Dear C and Dr. B,
I am a therapist at a busy community health center and I am unsure how to think about one client who was in her 20’s. She told me she was going to commit suicide by contracting COVID. She said she would carry this out by not getting vaccinated and refusing to wear a mask. This puts me in a difficult position. I don’t believe I could have her committed for being suicidal because what she described would be very unlikely to actually kill her. She is more of a danger to others than she is to herself. I’m not sure how to handle it – her threat seemed more oppositional and childish than anything else.
– Mary Magda Lynn
Dr. B says:
You are most likely correct about your client’s behavior – what you describe is consistent with borderline personality disorder. Those with this disorder have difficulty understanding social rules and social reciprocity. These are people who tend to create chaos and suffering in others. They also tend to see the world as very black or white and see themselves being at the center of all things. “All people are bad to me…you destroyed my life…the world would be better off without me.“ Essentially they are arrested at age 12 to 14 forever. They think in terms of and react to things only in extremes. Jumping to suicide is a typical and acceptable solution to most problems for them as it is superficial, impulsive, and always the most extreme option. Such people have no capability for subtlety or patience; it’s the way they play the game of life.
Your client’s threat of suicide is an attempt to make COVID all about herself. Statistically, hospitalization doesn’t do a lot for personality disorders, nor does medication. Dialectical behavioral therapy (DBT) is a type of cognitive behavioral therapy which may produce better results. Motivational interviewing is another possible technique. Group therapy with a leader who is skilled in this area offers some promise as well.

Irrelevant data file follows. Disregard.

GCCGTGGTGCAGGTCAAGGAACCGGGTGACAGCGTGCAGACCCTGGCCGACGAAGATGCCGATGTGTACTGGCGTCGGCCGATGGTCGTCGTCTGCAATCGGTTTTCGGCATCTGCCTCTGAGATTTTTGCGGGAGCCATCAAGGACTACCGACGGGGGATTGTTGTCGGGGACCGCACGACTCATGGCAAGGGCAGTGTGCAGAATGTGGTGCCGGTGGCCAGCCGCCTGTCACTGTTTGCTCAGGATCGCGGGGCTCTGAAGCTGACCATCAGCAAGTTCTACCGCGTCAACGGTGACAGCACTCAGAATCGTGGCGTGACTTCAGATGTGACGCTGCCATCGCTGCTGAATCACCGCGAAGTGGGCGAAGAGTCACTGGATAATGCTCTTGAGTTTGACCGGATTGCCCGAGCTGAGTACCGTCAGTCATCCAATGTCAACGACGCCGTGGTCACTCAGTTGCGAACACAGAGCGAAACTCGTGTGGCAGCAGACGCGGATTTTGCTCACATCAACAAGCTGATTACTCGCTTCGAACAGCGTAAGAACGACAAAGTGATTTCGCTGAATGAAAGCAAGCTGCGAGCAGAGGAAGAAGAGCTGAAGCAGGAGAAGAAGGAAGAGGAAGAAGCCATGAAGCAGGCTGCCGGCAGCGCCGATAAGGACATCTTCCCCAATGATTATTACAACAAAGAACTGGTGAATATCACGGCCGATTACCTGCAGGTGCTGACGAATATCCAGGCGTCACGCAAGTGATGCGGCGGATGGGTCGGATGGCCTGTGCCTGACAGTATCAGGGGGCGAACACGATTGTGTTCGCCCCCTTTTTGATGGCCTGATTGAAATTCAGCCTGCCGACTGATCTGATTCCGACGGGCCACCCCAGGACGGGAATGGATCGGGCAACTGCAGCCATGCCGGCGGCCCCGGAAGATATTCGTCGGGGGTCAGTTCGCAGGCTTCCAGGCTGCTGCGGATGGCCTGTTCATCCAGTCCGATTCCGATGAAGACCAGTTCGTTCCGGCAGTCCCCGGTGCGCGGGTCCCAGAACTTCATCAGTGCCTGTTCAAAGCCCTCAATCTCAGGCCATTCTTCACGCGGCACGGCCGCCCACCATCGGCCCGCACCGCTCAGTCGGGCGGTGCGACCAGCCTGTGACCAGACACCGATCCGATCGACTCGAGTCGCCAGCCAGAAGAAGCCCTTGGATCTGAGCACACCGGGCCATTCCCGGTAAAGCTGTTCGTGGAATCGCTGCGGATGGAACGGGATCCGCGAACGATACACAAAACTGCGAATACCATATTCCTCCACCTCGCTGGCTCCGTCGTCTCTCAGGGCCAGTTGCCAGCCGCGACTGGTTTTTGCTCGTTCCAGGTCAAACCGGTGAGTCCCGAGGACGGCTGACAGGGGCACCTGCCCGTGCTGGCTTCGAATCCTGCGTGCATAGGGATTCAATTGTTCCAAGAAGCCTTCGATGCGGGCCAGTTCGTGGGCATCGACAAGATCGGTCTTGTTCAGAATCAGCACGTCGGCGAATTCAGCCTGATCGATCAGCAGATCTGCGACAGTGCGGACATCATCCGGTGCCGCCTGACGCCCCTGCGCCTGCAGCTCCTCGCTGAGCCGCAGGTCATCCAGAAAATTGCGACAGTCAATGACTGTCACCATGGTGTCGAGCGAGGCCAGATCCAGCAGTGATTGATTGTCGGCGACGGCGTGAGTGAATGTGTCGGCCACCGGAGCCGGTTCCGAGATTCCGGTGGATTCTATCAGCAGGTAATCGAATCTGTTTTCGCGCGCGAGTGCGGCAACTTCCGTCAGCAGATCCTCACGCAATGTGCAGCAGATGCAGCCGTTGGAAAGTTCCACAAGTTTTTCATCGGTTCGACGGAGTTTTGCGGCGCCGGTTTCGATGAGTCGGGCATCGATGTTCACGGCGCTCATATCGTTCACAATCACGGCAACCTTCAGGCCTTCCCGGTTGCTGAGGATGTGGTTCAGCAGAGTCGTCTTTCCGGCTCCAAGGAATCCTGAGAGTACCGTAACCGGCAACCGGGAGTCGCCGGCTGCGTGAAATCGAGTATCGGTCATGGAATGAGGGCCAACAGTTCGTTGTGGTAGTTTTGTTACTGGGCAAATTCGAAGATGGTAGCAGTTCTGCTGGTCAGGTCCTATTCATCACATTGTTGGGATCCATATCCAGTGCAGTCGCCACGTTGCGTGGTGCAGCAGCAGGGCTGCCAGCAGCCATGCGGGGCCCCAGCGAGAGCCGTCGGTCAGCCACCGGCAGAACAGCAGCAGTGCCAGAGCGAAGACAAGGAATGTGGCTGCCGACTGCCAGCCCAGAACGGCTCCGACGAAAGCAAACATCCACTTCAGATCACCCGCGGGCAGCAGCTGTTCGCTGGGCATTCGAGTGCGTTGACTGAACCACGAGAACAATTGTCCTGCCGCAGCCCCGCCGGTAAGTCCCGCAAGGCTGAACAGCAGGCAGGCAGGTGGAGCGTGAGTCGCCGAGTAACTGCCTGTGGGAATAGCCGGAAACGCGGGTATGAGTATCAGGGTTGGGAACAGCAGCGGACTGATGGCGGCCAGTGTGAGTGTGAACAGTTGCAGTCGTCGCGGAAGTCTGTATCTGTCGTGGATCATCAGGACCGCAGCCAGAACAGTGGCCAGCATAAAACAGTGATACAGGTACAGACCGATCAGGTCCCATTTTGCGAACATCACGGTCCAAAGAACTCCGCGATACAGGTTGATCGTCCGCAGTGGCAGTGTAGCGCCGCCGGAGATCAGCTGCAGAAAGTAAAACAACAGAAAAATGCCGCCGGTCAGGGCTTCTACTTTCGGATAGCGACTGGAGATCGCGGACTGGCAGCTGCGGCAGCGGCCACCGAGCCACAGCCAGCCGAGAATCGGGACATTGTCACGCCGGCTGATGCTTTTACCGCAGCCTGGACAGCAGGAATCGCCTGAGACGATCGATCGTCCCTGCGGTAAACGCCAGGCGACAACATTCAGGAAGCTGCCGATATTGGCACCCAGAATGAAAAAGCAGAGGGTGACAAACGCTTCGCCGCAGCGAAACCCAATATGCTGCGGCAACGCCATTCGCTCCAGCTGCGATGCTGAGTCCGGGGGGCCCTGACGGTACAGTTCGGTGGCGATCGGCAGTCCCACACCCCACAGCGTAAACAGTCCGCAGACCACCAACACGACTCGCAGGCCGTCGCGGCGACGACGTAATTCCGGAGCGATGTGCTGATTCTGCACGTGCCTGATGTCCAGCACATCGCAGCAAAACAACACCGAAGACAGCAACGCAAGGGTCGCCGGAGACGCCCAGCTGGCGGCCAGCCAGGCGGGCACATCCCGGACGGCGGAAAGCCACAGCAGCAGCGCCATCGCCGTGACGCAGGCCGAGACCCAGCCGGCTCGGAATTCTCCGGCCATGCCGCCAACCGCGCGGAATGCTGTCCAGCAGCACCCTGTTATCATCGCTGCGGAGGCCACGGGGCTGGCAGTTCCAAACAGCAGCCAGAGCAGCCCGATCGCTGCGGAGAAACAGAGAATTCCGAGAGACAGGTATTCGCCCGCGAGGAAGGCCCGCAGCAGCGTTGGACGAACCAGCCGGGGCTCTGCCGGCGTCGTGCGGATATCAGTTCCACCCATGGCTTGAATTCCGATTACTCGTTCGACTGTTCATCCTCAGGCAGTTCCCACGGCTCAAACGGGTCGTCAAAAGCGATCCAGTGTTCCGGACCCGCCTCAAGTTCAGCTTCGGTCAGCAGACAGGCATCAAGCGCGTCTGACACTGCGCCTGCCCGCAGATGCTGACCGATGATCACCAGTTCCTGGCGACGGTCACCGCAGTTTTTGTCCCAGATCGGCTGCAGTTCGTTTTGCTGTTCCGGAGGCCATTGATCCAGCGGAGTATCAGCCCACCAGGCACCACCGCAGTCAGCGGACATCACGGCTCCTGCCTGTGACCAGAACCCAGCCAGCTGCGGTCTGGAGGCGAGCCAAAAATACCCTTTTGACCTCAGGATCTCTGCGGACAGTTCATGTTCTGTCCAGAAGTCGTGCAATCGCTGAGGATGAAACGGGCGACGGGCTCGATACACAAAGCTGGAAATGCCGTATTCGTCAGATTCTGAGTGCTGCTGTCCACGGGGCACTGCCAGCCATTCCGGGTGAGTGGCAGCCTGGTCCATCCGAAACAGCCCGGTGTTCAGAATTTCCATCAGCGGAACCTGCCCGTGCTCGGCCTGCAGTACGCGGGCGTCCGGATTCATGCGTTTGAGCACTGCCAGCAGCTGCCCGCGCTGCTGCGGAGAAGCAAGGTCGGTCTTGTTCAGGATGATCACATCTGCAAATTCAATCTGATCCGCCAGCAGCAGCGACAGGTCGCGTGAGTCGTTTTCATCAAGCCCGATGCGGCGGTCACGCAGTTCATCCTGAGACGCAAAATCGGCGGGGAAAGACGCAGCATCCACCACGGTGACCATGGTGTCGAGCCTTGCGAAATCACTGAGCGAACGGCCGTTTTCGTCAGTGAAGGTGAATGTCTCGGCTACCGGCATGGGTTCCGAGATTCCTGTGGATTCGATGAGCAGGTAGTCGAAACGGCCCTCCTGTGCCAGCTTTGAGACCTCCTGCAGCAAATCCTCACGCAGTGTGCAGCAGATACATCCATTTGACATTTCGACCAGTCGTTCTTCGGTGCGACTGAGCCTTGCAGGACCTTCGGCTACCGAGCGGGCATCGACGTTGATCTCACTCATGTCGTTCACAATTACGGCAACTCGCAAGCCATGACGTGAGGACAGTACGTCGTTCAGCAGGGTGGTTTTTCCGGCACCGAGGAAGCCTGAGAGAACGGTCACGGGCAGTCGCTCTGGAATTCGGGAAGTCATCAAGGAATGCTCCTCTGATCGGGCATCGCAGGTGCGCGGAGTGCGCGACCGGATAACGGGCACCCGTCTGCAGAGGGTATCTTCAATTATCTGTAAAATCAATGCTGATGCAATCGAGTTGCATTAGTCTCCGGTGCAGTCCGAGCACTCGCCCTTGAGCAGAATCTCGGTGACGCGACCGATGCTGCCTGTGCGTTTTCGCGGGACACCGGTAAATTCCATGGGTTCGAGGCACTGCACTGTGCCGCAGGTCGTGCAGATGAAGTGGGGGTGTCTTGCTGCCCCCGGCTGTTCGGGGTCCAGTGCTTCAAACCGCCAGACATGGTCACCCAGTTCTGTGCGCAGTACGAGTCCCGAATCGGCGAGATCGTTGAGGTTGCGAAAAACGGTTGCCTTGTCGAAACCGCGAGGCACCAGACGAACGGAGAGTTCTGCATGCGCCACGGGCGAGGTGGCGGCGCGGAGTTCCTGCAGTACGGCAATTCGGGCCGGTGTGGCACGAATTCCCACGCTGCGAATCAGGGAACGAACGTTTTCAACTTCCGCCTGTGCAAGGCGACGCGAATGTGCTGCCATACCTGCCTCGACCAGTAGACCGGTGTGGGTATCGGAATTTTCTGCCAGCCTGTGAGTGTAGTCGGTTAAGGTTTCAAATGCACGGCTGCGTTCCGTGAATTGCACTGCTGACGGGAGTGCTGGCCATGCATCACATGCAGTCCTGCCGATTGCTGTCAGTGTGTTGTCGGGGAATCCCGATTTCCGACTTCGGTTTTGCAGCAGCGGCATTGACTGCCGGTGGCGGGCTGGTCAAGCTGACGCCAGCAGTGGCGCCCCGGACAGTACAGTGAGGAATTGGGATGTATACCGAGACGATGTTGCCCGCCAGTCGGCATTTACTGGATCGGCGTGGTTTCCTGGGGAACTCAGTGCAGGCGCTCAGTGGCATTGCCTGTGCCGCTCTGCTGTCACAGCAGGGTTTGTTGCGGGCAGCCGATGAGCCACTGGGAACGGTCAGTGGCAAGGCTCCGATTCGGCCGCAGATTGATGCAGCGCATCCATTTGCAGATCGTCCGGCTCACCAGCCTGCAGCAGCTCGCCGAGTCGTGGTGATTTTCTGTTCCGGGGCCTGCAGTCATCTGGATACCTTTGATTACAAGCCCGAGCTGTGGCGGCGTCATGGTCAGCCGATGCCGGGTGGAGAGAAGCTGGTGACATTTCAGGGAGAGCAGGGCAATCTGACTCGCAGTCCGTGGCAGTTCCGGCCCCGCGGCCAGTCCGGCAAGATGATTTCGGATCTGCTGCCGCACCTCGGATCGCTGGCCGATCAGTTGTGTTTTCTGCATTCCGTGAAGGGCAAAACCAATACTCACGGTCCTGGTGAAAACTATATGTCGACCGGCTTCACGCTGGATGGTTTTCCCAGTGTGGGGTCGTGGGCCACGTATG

Our culture at this point in time is very Me-oriented, which is similar in many ways to your client’s way of thinking. COVID is a communal and global problem, but many Americans focus instead on their personal right to freedom and choice. This is making it virtually impossible to fight this pandemic.
I’m probably not the person to ask for advice on this subject. As a member of the creative community, I have been exposed to far too many people with similar personalities and I’ve lost tolerance. At this point I believe that the best thing to do with such people is to ignore them. They are utterly incapable of change and will make you feel like you are going crazy if you even attempt to have a reasonable conversation with them. All they will do is keep turning the subject back to themselves.
Here’s how I suggest that you handle your client – foist her off on someone you dislike immensely. If you can’t do that, then wear invisible ear plugs and hum quietly to yourself whenever she starts speaking. Just make sure you can tell when she stops. She will throw a fit if she thinks you aren’t paying attention.
It’s too bad you can’t tell her that there are far more reliable ways to kill herself but I doubt if advice on effective suicide methods is approved by the medical board. I’d suggest you turn her in to the Stupid Police, but we’ve yet to establish that agency. Unfortunately, her crazed intentions are not reportable. Even though she’d endanger vulnerable citizens if she managed to catch COVID and spread it around, she’d have to be making threats against a specific person in order to merit criminal charges. You probably can’t violate her privacy by warning others to keep their distance, but make sure that you wear full protective gear if she ever enters your office.
– Cathren Housley
You can visit Dr. B’s blog at drbrilliantcliche.wordpress.com